Leroy Peasley of Rockland is a U.S. Marine who served in World War II, including time at Shangri-La, Iwo Jima and Guam. After the war, he worked as a teacher. In April 2010, he met President Barack Obama when Peasley was asked to lead the people in the Pledge of Allegiance to the flag during the president's visit to Portland.

I was only a few months into my 19th year when I was assigned to join the other 102 Marine guards at Shangri-La, President Franklin D. Roosevelt's retreat in Thurmont, Md. in the Catoctin Mountains (now called Camp David).

I had been serving as a Marine guard at 8th and I streets in Washington, D.C., the home and headquarters of the Marine Corps Command.

As I think back to those days, 70 years ago, when I was a young Marine, I recall one outstanding Marine, a Top-Kick, (S. Sgt.). He was a very tall man, with a rugged build, and when he spoke us young Marines came to attention and listened.

On one of the days I was on guard duty at my favorite post, the President's lodge, that outstanding sergeant was also on duty. The jeep driver was a corporal who drove the sergeant up the old, dirt mountain road to the president's lodge that I was guarding. I could hear the engine in the jeep, and I knew that the sergeant would soon be at my post, and I wanted to impress him with what I had been trained to do.

When the sergeant was a short distance from me, I said in a loud voice, "Halt! Who goes there? Advance and be recognized!" I thought I had done alright until the sergeant asked me my first general order, and I began to stutter. "Stop," he said, in his easy, assuring way. "Private Peasley, relax and then think, and then, slowly, tell me your first general order." And I did. Those words of advice have guided me for the last 70 years.

That outstanding Marine sergeant was shipped out to join the Second Marine Division in the late summer, and in November 1943, the second division invaded Tarawa where the sergeant was killed in the line of duty, but his devotion to God, country and the Marine Corps. was in the highest Marine tradition.

The Secret Service was always with the president, even when he went to the presidential retreat at Shangri-La. The Secret Service had their assigned area and cabins and the Marines took over.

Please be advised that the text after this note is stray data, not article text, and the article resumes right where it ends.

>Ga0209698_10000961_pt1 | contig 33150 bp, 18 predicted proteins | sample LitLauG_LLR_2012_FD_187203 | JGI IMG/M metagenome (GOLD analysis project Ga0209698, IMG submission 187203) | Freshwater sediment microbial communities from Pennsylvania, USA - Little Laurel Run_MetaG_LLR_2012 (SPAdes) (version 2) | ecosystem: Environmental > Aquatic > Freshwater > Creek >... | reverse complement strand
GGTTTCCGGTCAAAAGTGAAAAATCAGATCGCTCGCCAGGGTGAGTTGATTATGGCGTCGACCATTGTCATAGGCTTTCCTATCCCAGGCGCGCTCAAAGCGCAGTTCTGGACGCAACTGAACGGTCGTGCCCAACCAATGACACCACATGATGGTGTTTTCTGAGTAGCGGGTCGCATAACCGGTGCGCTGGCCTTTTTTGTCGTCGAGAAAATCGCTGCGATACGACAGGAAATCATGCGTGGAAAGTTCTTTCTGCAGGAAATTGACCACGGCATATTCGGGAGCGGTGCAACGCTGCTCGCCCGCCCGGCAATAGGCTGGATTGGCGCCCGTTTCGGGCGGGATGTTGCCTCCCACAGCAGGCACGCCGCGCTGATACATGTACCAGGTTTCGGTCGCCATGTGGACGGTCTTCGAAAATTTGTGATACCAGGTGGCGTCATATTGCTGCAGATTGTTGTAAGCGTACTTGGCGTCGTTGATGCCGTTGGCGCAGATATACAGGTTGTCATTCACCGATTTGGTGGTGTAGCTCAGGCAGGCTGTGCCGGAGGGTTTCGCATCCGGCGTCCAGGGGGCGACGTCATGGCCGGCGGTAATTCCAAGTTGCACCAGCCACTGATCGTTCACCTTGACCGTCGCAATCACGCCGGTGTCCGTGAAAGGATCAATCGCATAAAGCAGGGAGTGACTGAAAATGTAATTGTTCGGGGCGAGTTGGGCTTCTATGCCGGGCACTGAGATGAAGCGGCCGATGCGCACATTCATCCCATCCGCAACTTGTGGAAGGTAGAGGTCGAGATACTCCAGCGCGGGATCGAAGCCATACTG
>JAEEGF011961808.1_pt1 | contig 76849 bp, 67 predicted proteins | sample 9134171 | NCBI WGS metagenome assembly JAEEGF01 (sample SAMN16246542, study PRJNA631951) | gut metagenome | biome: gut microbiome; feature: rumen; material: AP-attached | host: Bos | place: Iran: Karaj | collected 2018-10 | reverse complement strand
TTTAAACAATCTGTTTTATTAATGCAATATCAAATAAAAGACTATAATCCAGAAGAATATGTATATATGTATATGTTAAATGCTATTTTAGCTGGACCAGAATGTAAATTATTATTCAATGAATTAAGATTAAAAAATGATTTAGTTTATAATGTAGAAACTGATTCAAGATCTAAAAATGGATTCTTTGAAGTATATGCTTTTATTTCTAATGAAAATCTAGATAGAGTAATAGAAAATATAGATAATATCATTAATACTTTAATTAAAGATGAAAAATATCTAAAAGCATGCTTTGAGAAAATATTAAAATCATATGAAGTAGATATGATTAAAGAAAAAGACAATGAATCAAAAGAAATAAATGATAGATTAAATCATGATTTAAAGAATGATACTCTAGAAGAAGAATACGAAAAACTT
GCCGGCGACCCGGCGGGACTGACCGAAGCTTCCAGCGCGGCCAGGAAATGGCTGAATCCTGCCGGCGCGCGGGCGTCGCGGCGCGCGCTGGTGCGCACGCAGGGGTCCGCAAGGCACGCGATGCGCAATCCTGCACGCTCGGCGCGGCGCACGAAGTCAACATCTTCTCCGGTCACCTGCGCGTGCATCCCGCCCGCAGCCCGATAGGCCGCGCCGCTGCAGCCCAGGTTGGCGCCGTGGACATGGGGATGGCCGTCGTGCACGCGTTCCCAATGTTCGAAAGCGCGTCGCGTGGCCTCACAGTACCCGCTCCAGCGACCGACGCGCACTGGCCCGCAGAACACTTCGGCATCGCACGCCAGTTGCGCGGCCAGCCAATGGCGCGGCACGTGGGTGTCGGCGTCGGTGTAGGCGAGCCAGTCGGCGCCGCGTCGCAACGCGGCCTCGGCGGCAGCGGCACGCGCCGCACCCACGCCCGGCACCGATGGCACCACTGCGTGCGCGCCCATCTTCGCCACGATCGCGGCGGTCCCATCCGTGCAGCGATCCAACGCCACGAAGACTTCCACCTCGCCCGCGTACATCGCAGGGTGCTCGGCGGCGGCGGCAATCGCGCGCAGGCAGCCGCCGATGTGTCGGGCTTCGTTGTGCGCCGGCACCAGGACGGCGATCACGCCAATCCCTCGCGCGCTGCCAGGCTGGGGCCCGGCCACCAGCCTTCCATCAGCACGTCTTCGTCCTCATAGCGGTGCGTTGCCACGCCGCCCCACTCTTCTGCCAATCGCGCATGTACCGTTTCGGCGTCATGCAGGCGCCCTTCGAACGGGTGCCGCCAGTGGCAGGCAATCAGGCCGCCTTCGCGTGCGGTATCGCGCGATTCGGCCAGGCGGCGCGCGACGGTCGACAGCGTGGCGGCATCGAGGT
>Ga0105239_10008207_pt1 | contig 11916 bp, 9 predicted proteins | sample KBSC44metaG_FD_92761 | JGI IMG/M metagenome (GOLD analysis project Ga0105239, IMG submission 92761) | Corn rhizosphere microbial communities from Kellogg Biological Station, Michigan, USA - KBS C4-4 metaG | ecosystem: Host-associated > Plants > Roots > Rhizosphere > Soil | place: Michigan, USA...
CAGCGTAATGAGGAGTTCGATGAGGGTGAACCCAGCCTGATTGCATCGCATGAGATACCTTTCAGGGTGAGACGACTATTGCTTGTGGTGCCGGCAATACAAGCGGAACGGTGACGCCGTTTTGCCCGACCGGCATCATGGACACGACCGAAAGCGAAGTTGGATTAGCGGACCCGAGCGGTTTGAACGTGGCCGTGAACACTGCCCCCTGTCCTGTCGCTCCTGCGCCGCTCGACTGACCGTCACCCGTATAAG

I'll never forget the duty I was assigned to do one night as a marine guard, and that was a Supernumerary (do anything needed), and I had to patrol the dimly-lit paths in the woods near the president's lodge for security. On that evening I was approached by two men.

"Halt," I said, "Who goes there? Advance and be recognized!"

The men followed my orders, but became nervous when I drew my .45 from its holster, but I put them at ease after I had checked their security badges. They were security guards from Scotland Yard here at Shangri-La to protect Prime Minister Winston Churchill, who was meeting with President Roosevelt.

My first year of duty as a Marine Guard at Shangri-La went very quickly, and during that time I received my Private First Class stripe, which I was very proud to wear.

It was now April 1944, and I was on duty at my favorite post, the President's Lodge, and I had relieved the guard on duty when I was approached by a sergeant from the Army Corps with security clearance to have his crew and their equipment there to build a small fishing pond so the president would be able to go fishing, something he had loved to do all his life. The Army even made a ramp so the president could be wheeled up closer to the pond to fish.

I think back to that day and I thank the ones who cared for our Commander in Chief, to have him relax and enjoy life. He gave his life for his country.

I was with the Third Marine Division on Guam when the sad news came that our Commander in Chief was dead. With a heavy heart, I thought, "More sorrow and grief."

I, like the millions of other servicemen and women during World War II were the veterans who became the strength and the power in the country to defeat two nations, Germany and Japan.

I have tried for more than 30 years to be allowed to visit my old post at Shangri-La (now Camp David), to stand again by the President's Lodge and look out over the mountain. I have written to presidents, senators and the commandant of the Marine Corps with no hope to ever visit my old post of duty again. I will be 90 years old my next birthday, so you see, I do not have time on my side.

Semper Fi, P.F.C. Leroy E. Peasley